News Article - February 13 2006

Southwest unlikely to add routes
  Southwest Airlines plans to add flights to the 16 cities it already serves from Philadelphia but may not start any new routes from here this year, the carrier's chief executive officer says. Southwest began leasing two additional gates at Philadelphia International Airport this month, giving it the ability to build its flight schedule beyond the 58 daily departures it has now, vice chairman and CEO Gary C. Kelly said in an interview Friday in Baltimore. Southwest's ability to increase Philadelphia service has been affected by its rapid growth elsewhere. It started new service from Pittsburgh and Fort Myers, Fla., last year and from Denver on Jan. 3. It has been using new jets it has bought to serve those cities.

   "I hope we can pick up the pace next year" in Philadelphia, he said. "I'm afraid to promise any new destinations this year." Kelly was in Baltimore to meet on Thursday with more than 1,000 Southwest employees, one of six gatherings for workers the company is holding around the country. Southwest has eight gates at Philadelphia airport now, four in Terminal D and four in Terminal E. Southwest officials said late last year that they also hoped to negotiate leases with the airport for four more gates in Terminal E now used by Delta Air Lines. That would give Southwest 12 gates and thus the ability to operate more than 100 daily flights.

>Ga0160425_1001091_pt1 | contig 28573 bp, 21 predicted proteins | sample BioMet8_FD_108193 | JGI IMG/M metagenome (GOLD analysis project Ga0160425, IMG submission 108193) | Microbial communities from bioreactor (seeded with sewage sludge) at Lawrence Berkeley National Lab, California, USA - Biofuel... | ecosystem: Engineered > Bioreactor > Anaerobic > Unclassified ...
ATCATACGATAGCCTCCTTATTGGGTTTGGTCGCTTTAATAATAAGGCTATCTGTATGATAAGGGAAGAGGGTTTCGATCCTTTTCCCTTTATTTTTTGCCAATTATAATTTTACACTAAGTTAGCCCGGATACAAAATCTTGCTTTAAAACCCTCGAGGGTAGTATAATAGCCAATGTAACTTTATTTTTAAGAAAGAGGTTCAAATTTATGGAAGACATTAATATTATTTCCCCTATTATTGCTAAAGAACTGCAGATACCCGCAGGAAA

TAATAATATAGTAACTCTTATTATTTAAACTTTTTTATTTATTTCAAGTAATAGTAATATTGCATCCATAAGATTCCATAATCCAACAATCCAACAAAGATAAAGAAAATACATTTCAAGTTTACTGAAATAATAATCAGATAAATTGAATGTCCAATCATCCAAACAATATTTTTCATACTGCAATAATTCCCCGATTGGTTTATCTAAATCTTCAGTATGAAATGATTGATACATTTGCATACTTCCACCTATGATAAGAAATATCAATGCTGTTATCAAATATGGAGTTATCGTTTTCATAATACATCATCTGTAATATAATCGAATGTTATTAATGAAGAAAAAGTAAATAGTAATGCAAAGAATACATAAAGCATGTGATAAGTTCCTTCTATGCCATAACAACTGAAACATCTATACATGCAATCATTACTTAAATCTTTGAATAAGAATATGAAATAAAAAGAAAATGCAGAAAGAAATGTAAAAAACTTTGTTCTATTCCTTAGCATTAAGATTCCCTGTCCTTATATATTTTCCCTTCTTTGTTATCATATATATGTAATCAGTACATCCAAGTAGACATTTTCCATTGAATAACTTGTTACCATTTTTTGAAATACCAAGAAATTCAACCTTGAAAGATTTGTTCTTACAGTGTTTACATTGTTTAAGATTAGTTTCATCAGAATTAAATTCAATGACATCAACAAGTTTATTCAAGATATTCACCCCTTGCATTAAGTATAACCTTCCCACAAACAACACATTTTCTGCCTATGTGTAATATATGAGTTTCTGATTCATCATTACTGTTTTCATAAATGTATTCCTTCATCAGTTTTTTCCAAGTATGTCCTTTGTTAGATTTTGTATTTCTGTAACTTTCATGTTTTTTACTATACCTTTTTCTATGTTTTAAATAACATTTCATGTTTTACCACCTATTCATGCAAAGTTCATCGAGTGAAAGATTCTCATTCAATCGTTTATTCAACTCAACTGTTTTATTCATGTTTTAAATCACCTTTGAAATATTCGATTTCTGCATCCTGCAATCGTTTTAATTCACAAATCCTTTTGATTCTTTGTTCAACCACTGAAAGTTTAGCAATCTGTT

Kelly added that Southwest might compromise in its campaign to repeal the Wright Amendment, a federal rule that prohibits it from flying anywhere from Dallas Love Field, where the airline is based, except to eight nearby states. The rule was adopted by Congress in the late 1970s to help the then-fledgling Dallas/Fort Worth Airport, the home of rival American Airlines. Members of the Texas congressional delegation are divided on repealing the amendment. Kelly said Southwest was willing to see the rule phased out over time, allowing it to gradually add flights from Dallas to cities - including Philadelphia - it cannot serve now.

Source - Philadelphia Inquirer